|Focus On JetBrains Kotlin 1.4|
|Written by Mike James|
|Wednesday, 09 September 2020|
The latest version of Kotlin, which is now the officially preferred programming language for Android, was recently released. JetBrains has announced a 4-day online event about Kotlin 1.4 taking place on October 12-15, 2020.
The Kotlin 1.4 Online Event has been organized by JetBrains, the creators of Kotlin, to share their insider insights with the global developer community. Lasting 4 days, each day will focus on a different core topic: 1.4 general overview, libraries, multiplatform, server-side updates, and Kotlin’s future plans.
We'll bring you more about the event nearer the time but, just in case you've not encountered Kotlin in the wild, here's some background to the language, some reasons for wanting to know more about it - apart from it being the top language for Android development - and highlights of Kotlin 1.4 which reached GA status in August 2020.
JetBrains, the company best known for its Java IDE, IntelliJ IDEA. started work on Kotlin in 2010 and open sourced it in 2012. We first heard of it in July 2011, and in Kotlin - another Java alternative? reported:
JetBrains has announced a new alternative to Java. Kotlin takes its name from an island in the Gulf of Finland near to Saint Petersburg, Russia, where one of the main JetBrains' development offices is located. It is object-based, statically typed, and compatible with the Java virtual machine and other languages that run on it, including of course, Java itself.
Describing Kotlin as "a better Java" JetBrains itemized its design goals as
We rather poured cold water on the idea with:
the world hardly needs yet another programming language, let alone another JVM-based language.
Once Kotlin made its debut, however, we were quickly won over to its benefits and, to quote from a later article, Can a Language Make You a Better Programmer? Kotlin & Android:
Kotlin is a Java-like language that compiles to the JVM, among other targets. It [is] a better Java in the sense that wherever Java has a lot of code to get a job done, Kotlin tries to simplify. It does this not by simple syntax tricks, but by trying to find new abstractions that let the programmer do what they are trying to do without as many hoop to jump through. Of course, this in turn does lead to a simpler syntax. As a Kotlin user I can vouch for the fact that the language does seem to work with you, rather than get in the way.
Given that JetBrains is known for its IDEs it should be no surprises that new IDE functionality is a highlight of Kotlin 1.4. Introducing the new release on the JetBrains blog, Svetlana Isakova says:
Our mission at JetBrains is to make software development a more productive and enjoyable experience, so we naturally want to make sure that the tooling surrounding Kotlin is excellent and makes coding Kotlin as easy as possible.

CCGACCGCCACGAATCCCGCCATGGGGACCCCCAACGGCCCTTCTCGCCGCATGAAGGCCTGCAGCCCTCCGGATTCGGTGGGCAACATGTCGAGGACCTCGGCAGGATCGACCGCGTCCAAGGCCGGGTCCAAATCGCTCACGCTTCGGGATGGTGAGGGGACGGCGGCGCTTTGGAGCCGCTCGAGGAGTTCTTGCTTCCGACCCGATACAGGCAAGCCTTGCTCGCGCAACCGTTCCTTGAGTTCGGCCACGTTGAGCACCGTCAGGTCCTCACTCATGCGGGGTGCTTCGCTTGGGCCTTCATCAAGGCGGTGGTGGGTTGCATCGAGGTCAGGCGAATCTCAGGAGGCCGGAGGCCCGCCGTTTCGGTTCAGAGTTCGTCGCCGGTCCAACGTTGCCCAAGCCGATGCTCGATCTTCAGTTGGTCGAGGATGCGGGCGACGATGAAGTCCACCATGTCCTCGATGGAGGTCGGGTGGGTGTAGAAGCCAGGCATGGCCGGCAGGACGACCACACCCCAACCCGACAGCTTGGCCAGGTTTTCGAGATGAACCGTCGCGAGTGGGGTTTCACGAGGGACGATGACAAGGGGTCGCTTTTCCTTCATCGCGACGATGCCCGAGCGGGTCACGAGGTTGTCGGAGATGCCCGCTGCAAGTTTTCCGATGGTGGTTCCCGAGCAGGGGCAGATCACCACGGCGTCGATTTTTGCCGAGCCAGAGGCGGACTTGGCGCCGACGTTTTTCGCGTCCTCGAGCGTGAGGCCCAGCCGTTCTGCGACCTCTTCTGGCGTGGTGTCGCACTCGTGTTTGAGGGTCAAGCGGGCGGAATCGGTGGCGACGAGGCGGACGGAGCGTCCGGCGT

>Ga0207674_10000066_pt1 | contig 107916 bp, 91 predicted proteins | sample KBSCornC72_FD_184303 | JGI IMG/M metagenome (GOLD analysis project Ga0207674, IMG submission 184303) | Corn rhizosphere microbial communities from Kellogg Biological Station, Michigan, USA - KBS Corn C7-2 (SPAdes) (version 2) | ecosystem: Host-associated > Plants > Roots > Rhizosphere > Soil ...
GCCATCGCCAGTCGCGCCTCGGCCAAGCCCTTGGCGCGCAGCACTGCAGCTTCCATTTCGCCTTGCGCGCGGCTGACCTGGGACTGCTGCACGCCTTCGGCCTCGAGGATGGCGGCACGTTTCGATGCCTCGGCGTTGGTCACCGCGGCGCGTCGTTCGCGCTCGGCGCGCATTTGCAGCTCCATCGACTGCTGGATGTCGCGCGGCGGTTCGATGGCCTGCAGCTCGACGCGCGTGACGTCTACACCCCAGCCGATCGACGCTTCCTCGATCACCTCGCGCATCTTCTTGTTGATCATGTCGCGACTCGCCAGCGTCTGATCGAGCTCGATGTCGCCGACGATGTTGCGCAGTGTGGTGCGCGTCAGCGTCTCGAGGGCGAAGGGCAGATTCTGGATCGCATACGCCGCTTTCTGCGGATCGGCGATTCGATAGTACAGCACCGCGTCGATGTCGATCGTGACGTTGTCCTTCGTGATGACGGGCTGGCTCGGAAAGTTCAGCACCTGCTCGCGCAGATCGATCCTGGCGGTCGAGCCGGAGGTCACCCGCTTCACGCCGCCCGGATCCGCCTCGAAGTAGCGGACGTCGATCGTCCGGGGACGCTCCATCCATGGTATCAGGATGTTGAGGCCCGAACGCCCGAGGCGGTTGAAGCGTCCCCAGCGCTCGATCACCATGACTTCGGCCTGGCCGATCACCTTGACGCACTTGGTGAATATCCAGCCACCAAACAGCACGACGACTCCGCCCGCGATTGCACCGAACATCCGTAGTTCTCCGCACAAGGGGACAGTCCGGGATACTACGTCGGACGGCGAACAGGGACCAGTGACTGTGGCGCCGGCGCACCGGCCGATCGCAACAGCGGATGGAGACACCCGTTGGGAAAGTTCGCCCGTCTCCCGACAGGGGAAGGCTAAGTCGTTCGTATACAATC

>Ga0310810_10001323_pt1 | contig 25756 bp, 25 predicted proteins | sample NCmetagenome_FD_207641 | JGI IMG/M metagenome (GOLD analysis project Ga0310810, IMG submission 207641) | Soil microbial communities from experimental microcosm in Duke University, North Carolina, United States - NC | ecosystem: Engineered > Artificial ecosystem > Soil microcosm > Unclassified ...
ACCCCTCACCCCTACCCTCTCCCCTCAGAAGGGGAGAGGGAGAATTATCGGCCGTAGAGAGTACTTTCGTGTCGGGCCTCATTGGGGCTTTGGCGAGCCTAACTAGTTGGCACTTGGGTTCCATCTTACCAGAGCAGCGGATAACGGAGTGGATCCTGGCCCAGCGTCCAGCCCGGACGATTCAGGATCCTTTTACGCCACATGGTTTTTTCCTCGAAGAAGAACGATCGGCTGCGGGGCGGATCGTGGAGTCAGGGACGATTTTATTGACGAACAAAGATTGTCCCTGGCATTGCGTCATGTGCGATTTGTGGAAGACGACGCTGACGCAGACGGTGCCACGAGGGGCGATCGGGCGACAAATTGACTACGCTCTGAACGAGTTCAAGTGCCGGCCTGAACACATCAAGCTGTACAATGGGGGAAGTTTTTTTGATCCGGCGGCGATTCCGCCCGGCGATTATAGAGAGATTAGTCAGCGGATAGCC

One specific inclusion in this release is a new Coroutine Debugger. The documentation states:
Working with coroutines before Kotlin 1.4, could be a real pain. Since coroutines jumped between threads, it was difficult to understand what a specific coroutine was doing and check its context. In some cases, tracking steps over breakpoints simply didn’t work. As a result, you had to rely on logging or mental effort to debug code that used coroutines.
I have to agree and yes this tool is sure to help.
The other welcome inclusion is the Kotlin Project Wizard which provides a single place to create and configure Kotlin projects of different types, making it easy to get started even with more complex structures such as multiplatform projects.
There will be more IDE functionality features in forthcoming releases and together with compiler enhancements, the first of which are included in this release. As Svetlana Isakova tells us:
For quite some time now, we’ve been working on a new Kotlin compiler that will advance the evolution of Kotlin in terms of performance and extensibility. The main goals for the new compiler are that it should be really fast, unify all the platforms that Kotlin supports, and provide an API for compiler extensions. We’re introducing new parts step by step, so that they reach the user as soon as possible.
The main feature already introduced is a more powerful type inference algorithm that is enabled by default. It infers types automatically in more use-cases, supports smart casts, even in complicated scenarios and improves inference for delegated properties. In addition new JVM and JS backends are available in Alpha, which once stabilized will become the new default.
We reported on some of the other new features of Kotlin 1.4 when it reached Release Candidate stage, see Kotlin 1.4 Improves Node.JS Support and I'm sure that the Kotlin 1.4 Online Event in October will reveal many more.
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|Last Updated ( Monday, 12 October 2020 )|